Under pressure, Russia resorts to brinkmanship, hints at dam bombing

Ukrainian President Volodymyr Zelenskyy has warned that if the dam broke, it would flood 80 towns and cities, affecting thousands.

The Yomiuri Shimbun

The Yomiuri Shimbun

The Japan News


Evacuees from Kherson gather upon their arrival at the railway station in Anapa, southern Russia, on Tuesday. AP

October 31, 2022

TOKYO – Russia’s unilateral annexation of four Ukrainian regions in eastern and southern Ukraine has hit a snag.

Sunday marked a month since Russia declared the annexation of Donetsk, Kherson, Luhansk and Zaporizhzhia. The Ukrainian military’s counteroffensive continues, however, and residents’ opposition to “Russianization” remains strong. Russian President Vladimir Putin’s administration has tightened controls by imposing martial law in the regions, while using brinkmanship to deter Ukraine’s military by hinting that it would blow up a dam.

Ukraine’s National Security and Defense Council Secretary Oleksiy Danilov said in an interview with British TV that the Russian military was trying to blow up the Kakhovka hydroelectric power plant it occupies.

Danilov said that the Russian Army had mined the Kakhovka dam “with a huge amount of explosives.”

The Kakhovka plant is on Dnipro River that runs north-south through Kherson and can hold 18 million cubic meters of water. Ukrainian President Volodymyr Zelenskyy has warned that if the dam broke, it would flood 80 towns and cities, affecting hundreds of thousands of people.

The Zaporizhzhia nuclear power plant takes cooling water for its reactors from the upper reaches of the dam. Such an act by Russia could deplete the water supply and lead to a serious nuclear disaster.

Russia’s military, on the other hand, claims that the Ukrainian military is preparing a massive missile strike on the dam at the power plant, but it is clear that the claim is a Russian charade. The Ukrainian army’s missiles do not have the capability to destroy such a solid dam.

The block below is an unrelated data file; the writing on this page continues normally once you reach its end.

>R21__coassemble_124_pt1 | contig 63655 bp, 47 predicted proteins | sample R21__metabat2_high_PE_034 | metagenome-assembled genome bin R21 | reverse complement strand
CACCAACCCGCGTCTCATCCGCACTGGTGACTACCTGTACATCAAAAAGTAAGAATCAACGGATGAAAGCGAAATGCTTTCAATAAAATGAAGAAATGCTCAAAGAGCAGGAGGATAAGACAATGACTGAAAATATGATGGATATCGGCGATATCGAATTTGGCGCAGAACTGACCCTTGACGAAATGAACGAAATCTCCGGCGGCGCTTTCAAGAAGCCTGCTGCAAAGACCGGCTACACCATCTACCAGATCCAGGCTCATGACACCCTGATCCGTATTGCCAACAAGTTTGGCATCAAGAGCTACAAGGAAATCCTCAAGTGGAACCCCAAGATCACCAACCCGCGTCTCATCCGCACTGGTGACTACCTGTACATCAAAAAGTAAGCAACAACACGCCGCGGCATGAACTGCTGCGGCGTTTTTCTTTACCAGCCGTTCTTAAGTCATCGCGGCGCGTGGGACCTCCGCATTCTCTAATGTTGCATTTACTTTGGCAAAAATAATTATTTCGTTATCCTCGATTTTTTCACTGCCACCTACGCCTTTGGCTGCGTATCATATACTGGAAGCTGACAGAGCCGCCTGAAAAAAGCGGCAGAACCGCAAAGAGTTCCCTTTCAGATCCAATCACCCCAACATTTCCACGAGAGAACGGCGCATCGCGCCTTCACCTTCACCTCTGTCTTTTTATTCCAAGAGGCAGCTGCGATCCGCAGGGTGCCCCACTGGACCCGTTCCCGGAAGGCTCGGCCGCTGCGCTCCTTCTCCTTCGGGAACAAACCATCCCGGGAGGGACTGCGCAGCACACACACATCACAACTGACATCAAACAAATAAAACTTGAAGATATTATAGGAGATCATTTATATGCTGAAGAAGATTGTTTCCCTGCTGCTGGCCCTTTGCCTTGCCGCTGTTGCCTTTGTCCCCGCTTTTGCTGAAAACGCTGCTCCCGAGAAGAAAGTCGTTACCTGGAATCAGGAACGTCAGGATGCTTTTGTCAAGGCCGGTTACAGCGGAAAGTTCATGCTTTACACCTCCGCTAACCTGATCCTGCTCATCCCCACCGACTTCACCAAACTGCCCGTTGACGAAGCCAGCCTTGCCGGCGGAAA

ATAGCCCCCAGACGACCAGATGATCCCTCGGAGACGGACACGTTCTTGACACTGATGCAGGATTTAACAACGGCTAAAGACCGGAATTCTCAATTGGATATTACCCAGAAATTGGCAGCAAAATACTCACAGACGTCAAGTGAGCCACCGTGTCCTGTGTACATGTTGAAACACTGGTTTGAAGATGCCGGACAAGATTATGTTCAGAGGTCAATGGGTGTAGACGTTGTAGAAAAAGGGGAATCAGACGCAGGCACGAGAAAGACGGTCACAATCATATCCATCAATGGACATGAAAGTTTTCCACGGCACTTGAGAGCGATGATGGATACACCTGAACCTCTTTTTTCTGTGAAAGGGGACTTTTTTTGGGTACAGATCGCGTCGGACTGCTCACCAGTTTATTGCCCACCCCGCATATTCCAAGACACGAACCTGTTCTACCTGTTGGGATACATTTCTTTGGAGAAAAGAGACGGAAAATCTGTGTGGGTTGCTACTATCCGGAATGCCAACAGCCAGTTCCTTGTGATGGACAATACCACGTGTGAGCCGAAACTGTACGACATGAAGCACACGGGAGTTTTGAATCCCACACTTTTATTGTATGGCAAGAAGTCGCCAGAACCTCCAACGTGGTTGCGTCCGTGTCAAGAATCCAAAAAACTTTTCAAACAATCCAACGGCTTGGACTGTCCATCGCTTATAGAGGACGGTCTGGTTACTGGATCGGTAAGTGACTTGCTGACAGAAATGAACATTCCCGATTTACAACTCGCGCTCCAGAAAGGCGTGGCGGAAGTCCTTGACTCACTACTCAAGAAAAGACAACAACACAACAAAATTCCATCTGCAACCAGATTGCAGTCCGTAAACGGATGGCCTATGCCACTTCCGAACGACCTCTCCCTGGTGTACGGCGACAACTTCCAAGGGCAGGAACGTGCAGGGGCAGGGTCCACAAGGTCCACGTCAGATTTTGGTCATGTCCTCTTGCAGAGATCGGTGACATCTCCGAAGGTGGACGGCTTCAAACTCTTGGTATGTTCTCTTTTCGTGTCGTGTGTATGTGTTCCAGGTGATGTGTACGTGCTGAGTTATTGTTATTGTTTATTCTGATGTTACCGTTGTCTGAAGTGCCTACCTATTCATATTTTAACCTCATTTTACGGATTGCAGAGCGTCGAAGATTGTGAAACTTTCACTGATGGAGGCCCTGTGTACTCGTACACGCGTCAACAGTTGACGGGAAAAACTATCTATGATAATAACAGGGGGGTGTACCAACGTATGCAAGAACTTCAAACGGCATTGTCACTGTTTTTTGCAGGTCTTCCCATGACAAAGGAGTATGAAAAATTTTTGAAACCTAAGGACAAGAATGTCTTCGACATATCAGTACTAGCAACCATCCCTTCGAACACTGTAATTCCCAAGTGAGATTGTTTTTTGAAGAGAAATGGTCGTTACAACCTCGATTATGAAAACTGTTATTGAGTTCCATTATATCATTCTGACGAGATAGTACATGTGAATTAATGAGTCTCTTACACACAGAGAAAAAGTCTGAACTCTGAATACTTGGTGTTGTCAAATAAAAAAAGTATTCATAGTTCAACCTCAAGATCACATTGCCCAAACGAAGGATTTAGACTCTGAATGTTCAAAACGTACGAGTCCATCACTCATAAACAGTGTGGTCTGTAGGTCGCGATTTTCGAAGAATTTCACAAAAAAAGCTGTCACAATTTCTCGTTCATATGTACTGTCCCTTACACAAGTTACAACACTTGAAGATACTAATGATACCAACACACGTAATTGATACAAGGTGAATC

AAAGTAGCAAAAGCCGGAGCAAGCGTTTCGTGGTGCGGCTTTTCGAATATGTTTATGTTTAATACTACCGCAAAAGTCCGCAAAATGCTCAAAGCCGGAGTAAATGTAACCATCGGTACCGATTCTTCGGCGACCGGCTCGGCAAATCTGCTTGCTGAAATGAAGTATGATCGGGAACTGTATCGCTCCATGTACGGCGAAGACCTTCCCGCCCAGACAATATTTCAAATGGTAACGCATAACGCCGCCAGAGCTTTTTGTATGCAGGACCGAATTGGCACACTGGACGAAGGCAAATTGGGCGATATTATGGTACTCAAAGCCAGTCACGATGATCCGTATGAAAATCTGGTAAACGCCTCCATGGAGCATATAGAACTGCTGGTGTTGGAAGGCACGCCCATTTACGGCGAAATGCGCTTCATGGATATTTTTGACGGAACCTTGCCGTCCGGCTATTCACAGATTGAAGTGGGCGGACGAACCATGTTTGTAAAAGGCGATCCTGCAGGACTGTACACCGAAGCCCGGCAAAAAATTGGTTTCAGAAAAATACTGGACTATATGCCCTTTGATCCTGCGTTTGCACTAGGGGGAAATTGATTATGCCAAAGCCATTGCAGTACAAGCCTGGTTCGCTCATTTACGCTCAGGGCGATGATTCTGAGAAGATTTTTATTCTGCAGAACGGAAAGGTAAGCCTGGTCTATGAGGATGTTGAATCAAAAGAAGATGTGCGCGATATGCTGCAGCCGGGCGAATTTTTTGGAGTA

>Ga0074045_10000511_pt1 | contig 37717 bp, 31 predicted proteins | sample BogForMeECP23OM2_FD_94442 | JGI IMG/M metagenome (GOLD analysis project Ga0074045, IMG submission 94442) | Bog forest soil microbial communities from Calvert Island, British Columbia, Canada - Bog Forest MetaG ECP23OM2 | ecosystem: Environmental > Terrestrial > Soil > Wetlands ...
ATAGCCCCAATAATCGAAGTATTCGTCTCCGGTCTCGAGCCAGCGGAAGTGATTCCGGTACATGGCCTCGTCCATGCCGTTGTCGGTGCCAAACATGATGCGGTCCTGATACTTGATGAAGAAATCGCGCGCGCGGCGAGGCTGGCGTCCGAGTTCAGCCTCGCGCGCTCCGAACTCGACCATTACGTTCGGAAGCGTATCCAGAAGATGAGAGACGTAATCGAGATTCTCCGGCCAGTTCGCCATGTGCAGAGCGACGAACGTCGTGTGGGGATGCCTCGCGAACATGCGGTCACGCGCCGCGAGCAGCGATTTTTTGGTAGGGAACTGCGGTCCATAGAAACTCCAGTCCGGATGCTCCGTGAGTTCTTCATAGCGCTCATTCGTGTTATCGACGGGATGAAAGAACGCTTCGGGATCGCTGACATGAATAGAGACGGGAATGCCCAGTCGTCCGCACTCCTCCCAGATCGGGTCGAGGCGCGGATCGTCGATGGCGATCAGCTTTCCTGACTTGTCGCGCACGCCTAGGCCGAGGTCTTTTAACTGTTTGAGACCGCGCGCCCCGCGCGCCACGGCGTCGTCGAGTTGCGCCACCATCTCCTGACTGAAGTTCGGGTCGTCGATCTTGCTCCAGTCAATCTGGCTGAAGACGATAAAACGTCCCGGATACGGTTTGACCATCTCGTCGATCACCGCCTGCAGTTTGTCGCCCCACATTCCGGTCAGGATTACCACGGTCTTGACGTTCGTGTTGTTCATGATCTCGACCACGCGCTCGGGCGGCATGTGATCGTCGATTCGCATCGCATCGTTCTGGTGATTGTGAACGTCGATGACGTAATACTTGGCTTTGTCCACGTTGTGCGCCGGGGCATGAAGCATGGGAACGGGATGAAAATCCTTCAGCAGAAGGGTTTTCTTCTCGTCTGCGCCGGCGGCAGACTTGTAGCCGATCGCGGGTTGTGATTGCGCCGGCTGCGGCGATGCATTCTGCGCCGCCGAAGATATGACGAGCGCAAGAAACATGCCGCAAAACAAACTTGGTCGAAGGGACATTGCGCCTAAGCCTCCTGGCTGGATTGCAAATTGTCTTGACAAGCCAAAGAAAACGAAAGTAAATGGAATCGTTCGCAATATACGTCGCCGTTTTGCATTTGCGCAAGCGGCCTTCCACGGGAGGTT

Behind Russia’s posturing is its impatience with Ukraine’s counteroffensive.

Since September, the Ukrainian military has recaptured more than 630 settlements in Kherson and elsewhere. Immediately after the annexation, it has also forced the Russian Army to retreat about 30 kilometers on Dnipro’s west bank in Kherson. Russia’s intention to prevent Ukraine’s advance is to threaten to scorch the land in order not to lose “new territories” it has annexed.

Russia’s tactics are reminiscent of those under Soviet dictator Joseph Stalin.

In 1941 during World War II, Stalin blew up a dam in Zaporizhzhia to slow Nazi Germany’s advance, and the man-made flooding was believed to have killed up to 100,000 people, including residents. It is believed that Russia is trying to provoke Ukrainian memories, expecting to bring out some effects more than deterrence.

A senior official of the so-called government of Kherson installed unilaterally by Russia announced Friday that an “evacuation” of residents from Dnipro’s west bank, including Kherson’s capital, was completed under the pretext of avoiding an attack by Ukrainian forces. Between 60,000 and 70,000 residents moved to areas including Dnipro’s eastern bank, southern Crimea, which Russia annexed in 2014.

The “evacuated” people are not allowed to go to areas controlled by the Ukrainian military. The Institute for the Study of War, a U.S. policy research organization, reported that they were forced to settle in the places they have been taken. Stalin also forcibly relocated at least 3 million residents he unilaterally identified as rogue elements.

The Russian Army has begun to strengthen its defensive lines in the annexed regions by digging trenches.

The General Staff of the Ukrainian Armed Forces said Friday that the Russian military has reinforced its forces on Dnipro’s west bank and deployed about 1,000 mobilized soldiers. There is a growing belief that the Russian military is preparing for urban warfare to defend Kherson’s capital. About 150,000 people remain around the capital, it said.

A senior Ukrainian military official is wary that Russian troops, if forced to withdraw, could destroy all local infrastructure before leaving.

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